"I came ready for health challenges in the developing world. I worked in cholera, and diarreal disease. The discovery of the water channels came out of the blue, and it explained how the fluid transport in cholera and diarreal disease occurs, but it wasn’t because I was searching for it. Nature dropped that in our laps." 

Agre describes a conflict between wanting to apply science for the ‘well-being of society’ and actually doing research. He says: "I always found research fascinating but very demanding – there wasn’t a lot left over for science diplomacy or human rights." And, one of the big questions of humanitarian work was: "Who pays your salary?"

Everything switched when Agre chanced upon the discovery of aquaporins. This allowed him to steer his career towards science diplomacy. Another reason for the change in direction is simply that scientists tend to make their big breakthoughs as young scientists at their peak. He says: "You can keep doing research but it’s a little bit like an athlete who is still on the track but isn’t what he used to be."

Agre’s Nobel prize "opened doors". For instance, he was invited to meet with scientists in North Korea, which is closed to US diplomats. He says he thinks that you can use the prize as a platform for advocacy "without demeaning the prize". Nor would Agre let it go to his head. He tells me: "I’ve had journalists ask me, do you feel like you are part of this constellation with Pasteur and Einstein? And I said ‘Hell no! I identify with Huckleberry Finn!’ What’s around the river is most curious to me."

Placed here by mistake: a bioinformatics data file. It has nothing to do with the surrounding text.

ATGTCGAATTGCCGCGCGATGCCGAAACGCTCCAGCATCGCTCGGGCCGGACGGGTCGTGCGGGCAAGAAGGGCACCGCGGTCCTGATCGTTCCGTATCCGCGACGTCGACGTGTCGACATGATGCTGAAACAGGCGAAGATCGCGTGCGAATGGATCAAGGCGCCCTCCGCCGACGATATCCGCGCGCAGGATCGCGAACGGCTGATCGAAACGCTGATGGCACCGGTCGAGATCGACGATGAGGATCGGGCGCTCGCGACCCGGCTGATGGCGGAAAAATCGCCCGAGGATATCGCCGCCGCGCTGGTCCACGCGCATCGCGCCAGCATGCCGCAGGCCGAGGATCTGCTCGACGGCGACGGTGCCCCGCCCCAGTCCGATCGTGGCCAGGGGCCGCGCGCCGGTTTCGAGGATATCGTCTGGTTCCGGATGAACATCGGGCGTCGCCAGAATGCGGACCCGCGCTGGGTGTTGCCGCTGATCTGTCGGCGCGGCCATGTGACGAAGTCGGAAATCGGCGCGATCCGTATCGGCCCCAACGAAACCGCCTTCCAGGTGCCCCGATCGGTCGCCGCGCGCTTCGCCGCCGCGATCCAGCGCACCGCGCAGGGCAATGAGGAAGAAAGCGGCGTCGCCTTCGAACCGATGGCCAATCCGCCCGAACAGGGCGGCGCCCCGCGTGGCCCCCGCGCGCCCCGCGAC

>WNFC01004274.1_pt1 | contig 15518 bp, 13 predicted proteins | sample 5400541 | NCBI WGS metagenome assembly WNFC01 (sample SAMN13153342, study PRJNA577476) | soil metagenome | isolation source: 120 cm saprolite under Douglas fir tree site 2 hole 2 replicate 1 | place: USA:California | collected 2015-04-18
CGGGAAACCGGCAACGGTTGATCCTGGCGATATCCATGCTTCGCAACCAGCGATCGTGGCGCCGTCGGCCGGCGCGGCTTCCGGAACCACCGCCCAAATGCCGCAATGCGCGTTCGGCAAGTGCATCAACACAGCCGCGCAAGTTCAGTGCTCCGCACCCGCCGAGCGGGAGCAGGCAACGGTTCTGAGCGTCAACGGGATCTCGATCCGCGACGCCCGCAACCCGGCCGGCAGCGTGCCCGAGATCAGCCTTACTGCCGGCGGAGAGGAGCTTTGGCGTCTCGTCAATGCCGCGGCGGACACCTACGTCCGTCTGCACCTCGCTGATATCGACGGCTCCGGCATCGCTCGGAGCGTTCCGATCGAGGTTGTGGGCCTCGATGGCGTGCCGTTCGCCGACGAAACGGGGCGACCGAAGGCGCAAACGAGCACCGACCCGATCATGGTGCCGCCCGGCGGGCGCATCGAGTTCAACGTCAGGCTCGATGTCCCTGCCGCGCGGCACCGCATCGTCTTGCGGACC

WieselLike Agre, Wiesel (right) is humble about winning a Nobel. Wiesel says: "It should be used for the advantage of others, like scientific research, human rights, medicine, and to raise money for these things. One of the responsibilities [of winning a Nobel prize] is to see that you take advantage of it – not for yourself. This is my third year at Lindau. Coming here is part of this." But Lindau is just a drop in the ocean of Wiesel’s many commitments (read more on his profile).